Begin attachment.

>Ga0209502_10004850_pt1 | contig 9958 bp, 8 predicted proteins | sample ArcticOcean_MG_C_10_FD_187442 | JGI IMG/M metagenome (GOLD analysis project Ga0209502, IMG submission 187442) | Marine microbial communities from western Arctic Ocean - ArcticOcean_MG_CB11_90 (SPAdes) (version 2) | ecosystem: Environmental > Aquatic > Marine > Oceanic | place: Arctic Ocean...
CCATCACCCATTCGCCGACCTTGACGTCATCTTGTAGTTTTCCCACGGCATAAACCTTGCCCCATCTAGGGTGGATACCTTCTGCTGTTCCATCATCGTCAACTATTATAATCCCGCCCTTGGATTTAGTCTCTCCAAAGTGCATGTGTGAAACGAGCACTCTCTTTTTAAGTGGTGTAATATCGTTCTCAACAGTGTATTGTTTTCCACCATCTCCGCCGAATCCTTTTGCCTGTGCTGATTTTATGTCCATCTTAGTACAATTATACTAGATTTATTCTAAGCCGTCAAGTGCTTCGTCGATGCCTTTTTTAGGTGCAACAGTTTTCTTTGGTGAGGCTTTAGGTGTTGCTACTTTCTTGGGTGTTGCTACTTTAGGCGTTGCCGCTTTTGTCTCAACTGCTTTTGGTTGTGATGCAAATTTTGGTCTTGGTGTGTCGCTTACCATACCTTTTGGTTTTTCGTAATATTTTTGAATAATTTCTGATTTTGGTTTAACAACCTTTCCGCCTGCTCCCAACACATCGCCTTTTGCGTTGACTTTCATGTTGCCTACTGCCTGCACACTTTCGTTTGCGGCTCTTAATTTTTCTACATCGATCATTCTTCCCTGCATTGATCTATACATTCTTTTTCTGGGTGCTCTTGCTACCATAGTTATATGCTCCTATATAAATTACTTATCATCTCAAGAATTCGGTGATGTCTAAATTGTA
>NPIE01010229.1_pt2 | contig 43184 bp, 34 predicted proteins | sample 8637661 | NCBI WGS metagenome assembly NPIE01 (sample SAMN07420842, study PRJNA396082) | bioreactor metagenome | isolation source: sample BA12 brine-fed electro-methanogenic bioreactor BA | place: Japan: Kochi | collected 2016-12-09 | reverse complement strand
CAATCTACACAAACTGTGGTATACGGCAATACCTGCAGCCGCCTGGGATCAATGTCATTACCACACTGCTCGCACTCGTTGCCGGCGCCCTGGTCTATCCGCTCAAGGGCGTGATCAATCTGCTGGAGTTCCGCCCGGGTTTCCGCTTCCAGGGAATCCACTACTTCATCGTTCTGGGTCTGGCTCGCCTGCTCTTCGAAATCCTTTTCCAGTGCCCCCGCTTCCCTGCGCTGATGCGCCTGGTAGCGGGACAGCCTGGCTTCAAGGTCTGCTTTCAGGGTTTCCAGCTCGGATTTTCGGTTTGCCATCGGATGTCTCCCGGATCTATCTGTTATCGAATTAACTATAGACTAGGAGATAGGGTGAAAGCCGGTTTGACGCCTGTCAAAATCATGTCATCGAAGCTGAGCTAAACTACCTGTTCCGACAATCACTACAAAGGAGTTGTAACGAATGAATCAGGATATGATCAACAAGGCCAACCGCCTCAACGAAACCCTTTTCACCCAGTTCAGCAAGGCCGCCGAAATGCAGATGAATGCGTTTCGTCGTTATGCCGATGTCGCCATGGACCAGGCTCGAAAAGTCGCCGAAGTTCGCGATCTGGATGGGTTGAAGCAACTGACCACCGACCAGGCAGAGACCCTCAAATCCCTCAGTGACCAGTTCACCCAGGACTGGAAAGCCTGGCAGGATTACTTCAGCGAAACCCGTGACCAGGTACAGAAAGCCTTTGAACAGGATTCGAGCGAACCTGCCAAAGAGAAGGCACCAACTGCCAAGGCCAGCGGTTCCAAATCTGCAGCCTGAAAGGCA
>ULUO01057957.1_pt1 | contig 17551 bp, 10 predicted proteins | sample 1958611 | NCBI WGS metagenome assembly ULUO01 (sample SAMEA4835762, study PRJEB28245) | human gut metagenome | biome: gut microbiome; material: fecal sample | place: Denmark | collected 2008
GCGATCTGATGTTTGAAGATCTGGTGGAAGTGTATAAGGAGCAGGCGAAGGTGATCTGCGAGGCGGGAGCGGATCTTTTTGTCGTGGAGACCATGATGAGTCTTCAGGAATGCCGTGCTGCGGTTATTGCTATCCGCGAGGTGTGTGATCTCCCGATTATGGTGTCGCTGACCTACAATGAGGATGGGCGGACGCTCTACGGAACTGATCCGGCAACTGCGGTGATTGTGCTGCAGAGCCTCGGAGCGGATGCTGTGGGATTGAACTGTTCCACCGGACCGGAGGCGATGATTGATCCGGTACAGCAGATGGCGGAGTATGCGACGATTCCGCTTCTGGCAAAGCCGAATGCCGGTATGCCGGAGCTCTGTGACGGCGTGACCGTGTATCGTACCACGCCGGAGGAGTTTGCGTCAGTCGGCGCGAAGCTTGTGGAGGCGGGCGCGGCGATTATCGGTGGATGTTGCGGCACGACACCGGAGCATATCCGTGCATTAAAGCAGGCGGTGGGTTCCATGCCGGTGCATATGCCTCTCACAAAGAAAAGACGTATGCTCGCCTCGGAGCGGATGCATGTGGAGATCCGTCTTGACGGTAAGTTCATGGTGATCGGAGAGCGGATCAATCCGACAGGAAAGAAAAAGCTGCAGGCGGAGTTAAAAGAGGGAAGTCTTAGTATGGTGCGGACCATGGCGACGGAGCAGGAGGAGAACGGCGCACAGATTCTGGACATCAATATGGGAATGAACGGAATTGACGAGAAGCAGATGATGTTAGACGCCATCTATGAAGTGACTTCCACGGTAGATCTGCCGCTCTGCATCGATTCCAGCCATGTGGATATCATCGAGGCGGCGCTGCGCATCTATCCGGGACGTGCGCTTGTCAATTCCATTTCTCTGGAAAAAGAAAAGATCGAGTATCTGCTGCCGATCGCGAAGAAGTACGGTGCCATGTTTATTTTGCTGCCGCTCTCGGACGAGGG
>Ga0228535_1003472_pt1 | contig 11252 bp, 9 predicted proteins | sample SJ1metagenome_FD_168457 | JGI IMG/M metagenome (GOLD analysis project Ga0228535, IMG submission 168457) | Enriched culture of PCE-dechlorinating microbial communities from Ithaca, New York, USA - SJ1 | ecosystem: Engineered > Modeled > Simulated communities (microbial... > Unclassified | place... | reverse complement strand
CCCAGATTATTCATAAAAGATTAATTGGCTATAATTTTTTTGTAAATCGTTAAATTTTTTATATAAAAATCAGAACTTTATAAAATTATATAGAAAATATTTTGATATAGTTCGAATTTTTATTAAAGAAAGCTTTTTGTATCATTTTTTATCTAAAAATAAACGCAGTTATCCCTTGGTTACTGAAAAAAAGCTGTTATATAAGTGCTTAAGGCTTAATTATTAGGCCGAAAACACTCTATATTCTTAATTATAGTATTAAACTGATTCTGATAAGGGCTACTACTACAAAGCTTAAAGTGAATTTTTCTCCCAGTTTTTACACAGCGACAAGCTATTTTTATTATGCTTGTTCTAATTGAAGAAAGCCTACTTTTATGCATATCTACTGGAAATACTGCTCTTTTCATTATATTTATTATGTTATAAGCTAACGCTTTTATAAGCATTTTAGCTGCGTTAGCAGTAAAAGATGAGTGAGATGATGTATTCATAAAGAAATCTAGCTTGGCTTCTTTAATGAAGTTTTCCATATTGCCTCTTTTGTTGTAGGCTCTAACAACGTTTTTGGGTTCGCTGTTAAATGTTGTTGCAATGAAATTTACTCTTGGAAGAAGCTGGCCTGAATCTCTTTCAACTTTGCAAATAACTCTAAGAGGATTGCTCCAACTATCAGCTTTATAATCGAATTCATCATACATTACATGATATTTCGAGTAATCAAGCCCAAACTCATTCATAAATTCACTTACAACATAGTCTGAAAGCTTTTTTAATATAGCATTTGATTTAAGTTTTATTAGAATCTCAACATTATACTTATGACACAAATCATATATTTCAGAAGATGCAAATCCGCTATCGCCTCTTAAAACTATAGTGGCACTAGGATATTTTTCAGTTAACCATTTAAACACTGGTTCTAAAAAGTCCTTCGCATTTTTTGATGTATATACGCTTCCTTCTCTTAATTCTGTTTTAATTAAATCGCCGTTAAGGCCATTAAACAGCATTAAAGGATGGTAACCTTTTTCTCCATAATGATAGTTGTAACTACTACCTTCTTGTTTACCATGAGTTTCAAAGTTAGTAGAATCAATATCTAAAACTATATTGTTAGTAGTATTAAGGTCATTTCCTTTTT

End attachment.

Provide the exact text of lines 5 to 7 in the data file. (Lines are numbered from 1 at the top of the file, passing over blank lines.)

>ULUO01057957.1_pt1 | contig 17551 bp, 10 predicted proteins | sample 1958611 | NCBI WGS metagenome assembly ULUO01 (sample SAMEA4835762, study PRJEB28245) | human gut metagenome | biome: gut microbiome; material: fecal sample | place: Denmark | collected 2008
GCGATCTGATGTTTGAAGATCTGGTGGAAGTGTATAAGGAGCAGGCGAAGGTGATCTGCGAGGCGGGAGCGGATCTTTTTGTCGTGGAGACCATGATGAGTCTTCAGGAATGCCGTGCTGCGGTTATTGCTATCCGCGAGGTGTGTGATCTCCCGATTATGGTGTCGCTGACCTACAATGAGGATGGGCGGACGCTCTACGGAACTGATCCGGCAACTGCGGTGATTGTGCTGCAGAGCCTCGGAGCGGATGCTGTGGGATTGAACTGTTCCACCGGACCGGAGGCGATGATTGATCCGGTACAGCAGATGGCGGAGTATGCGACGATTCCGCTTCTGGCAAAGCCGAATGCCGGTATGCCGGAGCTCTGTGACGGCGTGACCGTGTATCGTACCACGCCGGAGGAGTTTGCGTCAGTCGGCGCGAAGCTTGTGGAGGCGGGCGCGGCGATTATCGGTGGATGTTGCGGCACGACACCGGAGCATATCCGTGCATTAAAGCAGGCGGTGGGTTCCATGCCGGTGCATATGCCTCTCACAAAGAAAAGACGTATGCTCGCCTCGGAGCGGATGCATGTGGAGATCCGTCTTGACGGTAAGTTCATGGTGATCGGAGAGCGGATCAATCCGACAGGAAAGAAAAAGCTGCAGGCGGAGTTAAAAGAGGGAAGTCTTAGTATGGTGCGGACCATGGCGACGGAGCAGGAGGAGAACGGCGCACAGATTCTGGACATCAATATGGGAATGAACGGAATTGACGAGAAGCAGATGATGTTAGACGCCATCTATGAAGTGACTTCCACGGTAGATCTGCCGCTCTGCATCGATTCCAGCCATGTGGATATCATCGAGGCGGCGCTGCGCATCTATCCGGGACGTGCGCTTGTCAATTCCATTTCTCTGGAAAAAGAAAAGATCGAGTATCTGCTGCCGATCGCGAAGAAGTACGGTGCCATGTTTATTTTGCTGCCGCTCTCGGACGAGGG
>Ga0228535_1003472_pt1 | contig 11252 bp, 9 predicted proteins | sample SJ1metagenome_FD_168457 | JGI IMG/M metagenome (GOLD analysis project Ga0228535, IMG submission 168457) | Enriched culture of PCE-dechlorinating microbial communities from Ithaca, New York, USA - SJ1 | ecosystem: Engineered > Modeled > Simulated communities (microbial... > Unclassified | place... | reverse complement strand